How are the two sections of the novel balanced? What event occurs at the end of the first book, and what does this seem to harbinger for the future?

Part II:

What is the importance of the title of this section, and of the chapter titles? (e. g., “On the Border of Utter Darkness,” 283) What do you predict may occur?

What major incidents occur in the second part? Do these unfold in order of importance?

Does Per Hansa’s view of his situation seem to evolve or deepen in the second half of the novel?

What roles are played by the new school? What seems to be the novel’s view of the proper content and tone of education?

How does Per Hansa treat his animals? In general, how does the novel portray the appropriate relation between humans and animals?

What happens to Per Hansa on his trip to obtain supplies (“On the Border of Darkness,” 304-6)

What are his thoughts as he believes he is dying? (310-11) When he reaches safety, what are his first concerns? (317)

What different relationship do the former inhabitants of different regions of Norway (the Trönders and Helgalaendingers) now have?

What motivates the group to alter their names? On what grounds does Beret disapprove of this change? What do we learn about the current status of their land claims? (324)

On what basis is Per Hansa able to sell furs? Did this surprise you? What is Beret’s mood as the first part ends? (334-35)

What is referred to by the section title: “Power of Evil in High Places”? (II.1, 336)

What is Per Hansa’s reaction when he fears all his sown wheat has been rotted by moisture?

What fate is suffered by the westward-bound family whose child has died on the prairie? What is disturbing about their presence? How do the Hansens/Holms respond to them?

What changes/intensifications are seen in Beret’s behavior after this point?

When does the plague of locusts appear, and what are its consequences?

What is referred to in the title, “The Glory of the Lord”? What effect does the visiting minister have on the community—e. g., Syvert, Per Hansa, and Beret?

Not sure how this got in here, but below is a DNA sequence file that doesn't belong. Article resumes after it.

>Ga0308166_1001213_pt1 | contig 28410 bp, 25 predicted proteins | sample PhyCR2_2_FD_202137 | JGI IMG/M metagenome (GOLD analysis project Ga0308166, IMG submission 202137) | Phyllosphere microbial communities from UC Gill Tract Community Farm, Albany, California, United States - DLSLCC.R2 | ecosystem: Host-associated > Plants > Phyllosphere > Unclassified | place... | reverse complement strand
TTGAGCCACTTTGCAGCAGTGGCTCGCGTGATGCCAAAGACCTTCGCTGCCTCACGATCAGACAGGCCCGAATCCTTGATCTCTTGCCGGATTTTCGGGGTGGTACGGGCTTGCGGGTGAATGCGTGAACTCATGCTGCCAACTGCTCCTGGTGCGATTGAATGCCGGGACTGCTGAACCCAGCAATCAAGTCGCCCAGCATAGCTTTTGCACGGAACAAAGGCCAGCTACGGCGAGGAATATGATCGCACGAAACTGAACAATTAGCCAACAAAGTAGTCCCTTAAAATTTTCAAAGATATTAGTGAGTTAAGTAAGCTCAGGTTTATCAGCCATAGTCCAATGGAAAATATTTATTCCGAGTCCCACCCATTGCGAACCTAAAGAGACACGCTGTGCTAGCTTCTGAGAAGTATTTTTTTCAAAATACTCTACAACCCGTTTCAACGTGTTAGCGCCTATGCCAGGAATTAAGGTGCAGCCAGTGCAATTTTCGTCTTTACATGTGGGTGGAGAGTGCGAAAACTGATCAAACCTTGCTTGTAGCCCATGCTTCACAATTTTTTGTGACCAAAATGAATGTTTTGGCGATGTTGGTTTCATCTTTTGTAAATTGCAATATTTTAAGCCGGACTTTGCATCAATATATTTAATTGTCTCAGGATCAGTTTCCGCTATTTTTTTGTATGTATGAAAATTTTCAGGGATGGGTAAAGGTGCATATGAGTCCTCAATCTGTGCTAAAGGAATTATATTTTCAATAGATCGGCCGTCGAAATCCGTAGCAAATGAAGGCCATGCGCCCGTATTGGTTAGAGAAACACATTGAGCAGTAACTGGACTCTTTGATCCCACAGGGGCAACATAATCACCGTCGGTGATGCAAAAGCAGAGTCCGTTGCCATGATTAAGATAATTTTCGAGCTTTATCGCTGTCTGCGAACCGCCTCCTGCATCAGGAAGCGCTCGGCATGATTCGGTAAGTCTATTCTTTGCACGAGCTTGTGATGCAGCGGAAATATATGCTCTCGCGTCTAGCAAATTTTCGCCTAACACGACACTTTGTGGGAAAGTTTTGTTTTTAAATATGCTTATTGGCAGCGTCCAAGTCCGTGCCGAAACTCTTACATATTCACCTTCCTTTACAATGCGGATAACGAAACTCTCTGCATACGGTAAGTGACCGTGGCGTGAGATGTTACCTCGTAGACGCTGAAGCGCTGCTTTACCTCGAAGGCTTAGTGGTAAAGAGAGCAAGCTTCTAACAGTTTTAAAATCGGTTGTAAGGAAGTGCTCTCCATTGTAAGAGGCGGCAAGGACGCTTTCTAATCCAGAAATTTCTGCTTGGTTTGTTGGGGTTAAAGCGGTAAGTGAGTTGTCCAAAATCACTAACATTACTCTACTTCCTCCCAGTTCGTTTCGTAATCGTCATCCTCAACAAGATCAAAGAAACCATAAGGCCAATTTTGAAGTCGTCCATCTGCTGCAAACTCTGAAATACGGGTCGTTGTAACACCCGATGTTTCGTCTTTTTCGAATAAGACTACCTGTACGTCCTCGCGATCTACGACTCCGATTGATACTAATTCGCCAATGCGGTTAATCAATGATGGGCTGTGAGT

What incident disrupts the first baptismal ceremony?

When Per Hansa recounts his anxieties, what advice does the minister give him, and how does the former respond?

What efforts does the minister make to attempt to help? To what extent is he successful? Of which aspects of his ministry does the narrative seem to affirm?

Why do Hans Olsa and Sörina offer to care for little Peder, and on what grounds does Per Hansa refuse? How does Beret respond to this? Are we supposed to agree with this decision?

Does Per Hansa’s consciousness deepen or evolve in the second half of the novel?

In “The Great Plains Drink the Blood of Christian Men,” what leads to Per Hansa's death?

What prompts Per Hansa to make his ill-fated trip across the winter snows?

Does he wish to leave? What are his thoughts as he departs? Under what circumstances is he found? What seems symbolic about his death?

Is the ending of the second part fully prepared for? Does it provide a fitting thematic end for the novel?

Does Per Hansa’s death alter the way in which the reader is expected to interpret the immigrant experience?

Which issues, if any, are left unresolved at the novel’s end?
Do you find the novel more or less interesting because its events parallel those which happened to thousands of settlers on the great plains?

Are some proto-feminist issues raised by/implicit in the novel’s plot and characterizations? Are these resolved to any degree? In the novel’s frame of reference, was any resolution possible?

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  Page updated: February 20, 2012 19:31